In 1852 Jules Duboscq patented a "Stéréoscope-fantascope, stéréofantscope ou Bïoscope" stroboscopic disc. The only known extant disc contains stereoscopic photograph pairs of different phases of the motion of a machine. Due to the long exposure times necessary to capture an image with the photographic emulsions of the period, the sequence could not be recorded live and must have been assembled from separate photographs of the various positions of the machinery.

In 1855, Johann Nepomuk Czermak's published an article about his Stereophoroskop and other experiments aimed at stereoscopic moving images. He mentioned a method of sticking needles in a stroboscopic disc so that it looked like one needle was being pushed in and out of the cardboard when animated. He realized that this method provided basically endless possibilities to make different 3D animations. He then introduced two methods to animate stereoscopic pairs of images, one was basically a stereo viewer using two stroboscopic discs and the other was more or less similar to the later zoetrope. Czermak explained how suitable stereoscopic photographs could be made by recording a series of models, for instance to animate a growing pyramid.[4]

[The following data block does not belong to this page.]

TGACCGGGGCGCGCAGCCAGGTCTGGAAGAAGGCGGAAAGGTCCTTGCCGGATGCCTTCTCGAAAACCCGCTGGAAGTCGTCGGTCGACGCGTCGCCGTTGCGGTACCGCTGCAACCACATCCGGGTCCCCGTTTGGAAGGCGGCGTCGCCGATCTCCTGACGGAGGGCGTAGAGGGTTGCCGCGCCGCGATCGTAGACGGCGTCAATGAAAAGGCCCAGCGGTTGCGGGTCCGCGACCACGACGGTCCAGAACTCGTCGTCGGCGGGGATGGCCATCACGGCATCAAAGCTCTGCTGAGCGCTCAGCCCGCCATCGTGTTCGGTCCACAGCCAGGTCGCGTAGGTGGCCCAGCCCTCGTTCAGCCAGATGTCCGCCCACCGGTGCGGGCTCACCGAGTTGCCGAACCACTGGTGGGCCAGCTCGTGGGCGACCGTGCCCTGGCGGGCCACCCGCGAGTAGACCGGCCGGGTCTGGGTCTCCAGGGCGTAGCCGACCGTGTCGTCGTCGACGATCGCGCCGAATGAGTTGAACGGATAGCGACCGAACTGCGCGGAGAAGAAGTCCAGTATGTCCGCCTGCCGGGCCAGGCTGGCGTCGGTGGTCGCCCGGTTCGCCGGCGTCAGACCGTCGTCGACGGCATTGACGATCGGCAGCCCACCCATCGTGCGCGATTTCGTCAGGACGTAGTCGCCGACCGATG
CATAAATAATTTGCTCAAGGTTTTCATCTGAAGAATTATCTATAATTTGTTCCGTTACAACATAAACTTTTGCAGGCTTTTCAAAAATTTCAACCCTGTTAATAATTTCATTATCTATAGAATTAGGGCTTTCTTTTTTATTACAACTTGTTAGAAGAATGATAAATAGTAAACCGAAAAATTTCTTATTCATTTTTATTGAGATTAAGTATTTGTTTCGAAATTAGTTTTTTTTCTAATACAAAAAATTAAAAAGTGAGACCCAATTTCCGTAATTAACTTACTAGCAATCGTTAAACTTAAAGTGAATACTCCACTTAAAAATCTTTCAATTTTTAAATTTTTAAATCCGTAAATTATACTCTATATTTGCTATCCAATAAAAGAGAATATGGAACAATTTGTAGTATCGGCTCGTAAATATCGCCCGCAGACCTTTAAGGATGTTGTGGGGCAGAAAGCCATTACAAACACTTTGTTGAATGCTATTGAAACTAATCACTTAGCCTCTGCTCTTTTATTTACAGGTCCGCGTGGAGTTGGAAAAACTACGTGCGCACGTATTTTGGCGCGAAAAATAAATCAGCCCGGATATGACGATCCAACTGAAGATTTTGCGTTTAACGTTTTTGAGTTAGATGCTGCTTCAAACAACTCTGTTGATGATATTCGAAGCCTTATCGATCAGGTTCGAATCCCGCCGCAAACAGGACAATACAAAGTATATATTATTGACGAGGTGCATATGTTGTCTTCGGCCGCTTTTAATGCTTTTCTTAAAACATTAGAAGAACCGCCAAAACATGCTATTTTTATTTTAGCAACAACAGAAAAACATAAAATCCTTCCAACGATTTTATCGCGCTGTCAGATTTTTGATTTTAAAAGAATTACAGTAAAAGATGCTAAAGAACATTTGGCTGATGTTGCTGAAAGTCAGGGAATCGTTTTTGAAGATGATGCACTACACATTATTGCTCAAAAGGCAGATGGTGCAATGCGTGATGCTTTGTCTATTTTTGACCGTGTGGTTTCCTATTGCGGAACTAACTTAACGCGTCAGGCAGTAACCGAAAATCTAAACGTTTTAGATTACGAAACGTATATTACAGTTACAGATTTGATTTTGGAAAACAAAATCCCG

On 27 February 1860 Peter Hubert Desvignes received British patent no. 537 for 28 monocular and stereoscopic variations of cylindrical stroboscopic devices (much like the later zoetrope).[5] Desvignes' Mimoscope, received an Honourable Mention "for ingenuity of construction" at the 1862 International Exhibition in London.[6] Desvignes "employed models, insects and other objects, instead of pictures, with perfect success."[7]

In 1874 Jules Janssen made several practice discs for the recording of the passage of Venus with his photographic rifle. He used a model of the planet and a light source standing in for the sun.[8] While actual recordings of the passage of Venus have not been located, some practice discs survived and the images of one were turned into a short animated film decades after the development of cinematography.

In 1887, Étienne-Jules Marey created a large zoetrope with a series of plaster models based on his chronophotographs of birds in flight.[9]

1895-1928: The silent film era[edit]

It is estimated that 80 to 90 percent of all silent films are lost.[10] Extant contemporary movie catalogs, reviews and other documentation can provide some details on lost films, but this kind of written documentation is also incomplete and often insufficient to properly date all extant films or even identify them if original titles are missing. Possible stop motion in lost films is even harder to trace. The principles of animation and other special effects were mostly kept a secret, not only to prevent use of such techniques by competitors, but also to keep audiences interested in the mystery of the magic tricks.[11]